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In this essay we review some of the evidence confirming, and some of the reasons underlying, the phenomenon of the vanishing trial in federal civil cases and examine some of the costs of that phenomenon for democratic values, including in particular democratic values represented by the right to a jury trial under the Seventh Amendment. We discuss the Supreme Court’s recent pleading decisions in Twombly and Iqbal as examples of procedural attacks on democracy in four dimensions: (1) they put the right to jury trial in jeopardy; (2) they undercut the effectiveness of congressional statutes designed to compensate citizens for injury and/or to enable implementation of important social norms through private enforcement; (3) they side-step not only congressional review but the entire rulemaking process that Congress prescribed, including multiple steps designed to facilitate broad public participation, and (4) they reward the lawlessness of lower courts that had ignored prior Court precedent proscribing fact-pleading requirements imposed by judicial decision with comparable lawlessness (and reportedly have spurred another cycle of lawlessness in district courts that have ignored them). We then suggest some remedial measures that might restore a realistic prospect of trial, a number of which would depart from the norm of trans-substantive procedure. We propose that the rulemakers develop a separate track for simple cases – a category that would not include cases for which there is objective evidence of congressional reliance on private enforcement -- that would employ bright-line rules permitting very limited discovery and virtually no case management. Recognizing that document discovery presents the most difficult reform challenge, we suggest a rule requiring that document requests in simple cases be specific. For discovery in complex cases, we stress the need for empirical study, particularly in light of the recent Federal Rule amendments concerning electronic discovery. We also suggest the development of discovery protocols by the stakeholders in substantive law litigation areas believed (or, in the event of additional empirical work, found) to involve disproportionate discovery. Finally, doubting that rule amendments could fix what is wrong with summary judgment today, we argue that courts should be given the resources necessary to allow judges to do what judges used to do. Believing that the current state of destructive friction between civil litigation and democracy is a product not just of inadequate resources, but also of the triumph of institutional and professional self-interest and both legislative and judicial politics, we contend that our citizens deserve better. The aspirations of our founders for trials in open court and jury trials are not obsolete, and neither is the duty of the judiciary, within constitutional limits, to respect clearly articulated statutory norms and clearly articulated legislative policy. Forthcoming in volume 46 of the Harvard Civil Rights-Civil Liberties Law Review. This article may not be reprinted or reproduced in volume without the written permission of the Law Review.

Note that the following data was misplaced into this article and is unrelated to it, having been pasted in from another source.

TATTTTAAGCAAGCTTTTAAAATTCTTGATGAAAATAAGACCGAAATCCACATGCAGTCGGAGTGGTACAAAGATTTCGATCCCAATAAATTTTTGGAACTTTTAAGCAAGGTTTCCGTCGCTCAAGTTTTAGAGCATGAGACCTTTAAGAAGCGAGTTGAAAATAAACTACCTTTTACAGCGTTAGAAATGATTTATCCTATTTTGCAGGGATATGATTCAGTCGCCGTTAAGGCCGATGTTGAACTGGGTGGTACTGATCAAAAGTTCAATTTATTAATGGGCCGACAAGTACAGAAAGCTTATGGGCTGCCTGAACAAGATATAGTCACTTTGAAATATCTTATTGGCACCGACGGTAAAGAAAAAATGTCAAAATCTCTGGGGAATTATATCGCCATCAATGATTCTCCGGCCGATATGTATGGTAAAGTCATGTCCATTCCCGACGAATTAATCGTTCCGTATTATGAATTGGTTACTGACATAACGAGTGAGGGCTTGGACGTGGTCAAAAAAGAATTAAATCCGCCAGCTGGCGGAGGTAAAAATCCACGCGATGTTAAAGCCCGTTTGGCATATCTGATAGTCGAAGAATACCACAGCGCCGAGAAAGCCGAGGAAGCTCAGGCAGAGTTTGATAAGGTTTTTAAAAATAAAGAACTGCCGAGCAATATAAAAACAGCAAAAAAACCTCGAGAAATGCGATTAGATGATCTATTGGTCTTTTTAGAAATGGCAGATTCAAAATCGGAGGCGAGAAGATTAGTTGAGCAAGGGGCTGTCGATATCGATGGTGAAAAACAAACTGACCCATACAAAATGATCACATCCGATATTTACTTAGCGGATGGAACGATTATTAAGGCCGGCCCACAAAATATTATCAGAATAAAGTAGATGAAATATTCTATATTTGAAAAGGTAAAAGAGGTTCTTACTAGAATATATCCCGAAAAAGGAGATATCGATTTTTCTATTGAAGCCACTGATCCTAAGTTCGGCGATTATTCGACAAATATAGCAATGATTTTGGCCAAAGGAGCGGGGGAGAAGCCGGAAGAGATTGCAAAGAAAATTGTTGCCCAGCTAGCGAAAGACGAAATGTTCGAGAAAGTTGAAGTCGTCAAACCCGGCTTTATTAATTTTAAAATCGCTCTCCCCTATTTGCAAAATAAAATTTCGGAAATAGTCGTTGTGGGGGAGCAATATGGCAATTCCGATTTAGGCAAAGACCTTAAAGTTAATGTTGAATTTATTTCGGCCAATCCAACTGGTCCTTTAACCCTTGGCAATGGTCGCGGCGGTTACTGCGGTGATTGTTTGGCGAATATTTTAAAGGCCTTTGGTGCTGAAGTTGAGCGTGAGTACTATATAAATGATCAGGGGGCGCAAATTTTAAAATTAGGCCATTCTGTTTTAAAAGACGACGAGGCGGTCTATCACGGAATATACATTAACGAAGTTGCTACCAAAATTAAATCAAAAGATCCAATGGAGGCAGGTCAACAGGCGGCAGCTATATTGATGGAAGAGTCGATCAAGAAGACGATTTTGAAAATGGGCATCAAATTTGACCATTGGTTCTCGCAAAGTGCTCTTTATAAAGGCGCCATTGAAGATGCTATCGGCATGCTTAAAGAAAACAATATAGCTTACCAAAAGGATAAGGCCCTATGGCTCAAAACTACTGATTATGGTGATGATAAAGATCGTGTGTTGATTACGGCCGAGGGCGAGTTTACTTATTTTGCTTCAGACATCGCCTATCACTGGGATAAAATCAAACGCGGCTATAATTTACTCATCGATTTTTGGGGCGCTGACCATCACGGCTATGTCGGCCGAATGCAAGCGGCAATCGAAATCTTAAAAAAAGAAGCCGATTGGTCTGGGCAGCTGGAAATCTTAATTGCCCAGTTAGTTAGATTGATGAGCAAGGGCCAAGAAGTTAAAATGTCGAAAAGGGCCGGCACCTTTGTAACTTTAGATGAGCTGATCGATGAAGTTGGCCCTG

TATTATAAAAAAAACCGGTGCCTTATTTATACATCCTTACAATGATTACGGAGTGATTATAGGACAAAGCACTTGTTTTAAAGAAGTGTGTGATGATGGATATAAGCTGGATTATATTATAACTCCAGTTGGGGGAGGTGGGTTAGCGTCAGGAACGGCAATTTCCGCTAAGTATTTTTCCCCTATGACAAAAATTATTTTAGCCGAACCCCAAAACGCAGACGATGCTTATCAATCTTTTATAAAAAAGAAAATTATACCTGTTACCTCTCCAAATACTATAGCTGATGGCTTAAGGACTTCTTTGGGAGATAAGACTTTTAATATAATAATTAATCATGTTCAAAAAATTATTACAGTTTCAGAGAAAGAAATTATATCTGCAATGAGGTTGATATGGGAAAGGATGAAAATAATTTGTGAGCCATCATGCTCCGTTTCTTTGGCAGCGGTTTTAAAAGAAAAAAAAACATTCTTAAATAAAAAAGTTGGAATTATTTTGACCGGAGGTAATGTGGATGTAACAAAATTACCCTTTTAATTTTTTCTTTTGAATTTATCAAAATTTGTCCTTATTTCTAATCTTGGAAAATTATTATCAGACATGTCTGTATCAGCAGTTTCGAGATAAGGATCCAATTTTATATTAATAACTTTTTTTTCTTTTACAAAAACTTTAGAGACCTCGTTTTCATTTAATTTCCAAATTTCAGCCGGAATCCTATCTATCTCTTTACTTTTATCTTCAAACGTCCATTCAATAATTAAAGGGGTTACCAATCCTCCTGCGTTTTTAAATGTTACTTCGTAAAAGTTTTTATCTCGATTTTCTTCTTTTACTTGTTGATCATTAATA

Pleading and procedure, jury trials, Federal Rules of Civil Procedure, Rule 12(b)(6) motion to dismiss, decline in the number of trials, settlement, judicial case management, conclusory allegations, notice pleading and the right to discovery, Congressional intent, Rules Enabling Act, separation of powers, rulemaking, private enforcement

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Harvard Civil Rights-Civil Liberties Law Review

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46 Harv. C.R.-C.L. L. Rev. 399 (2011)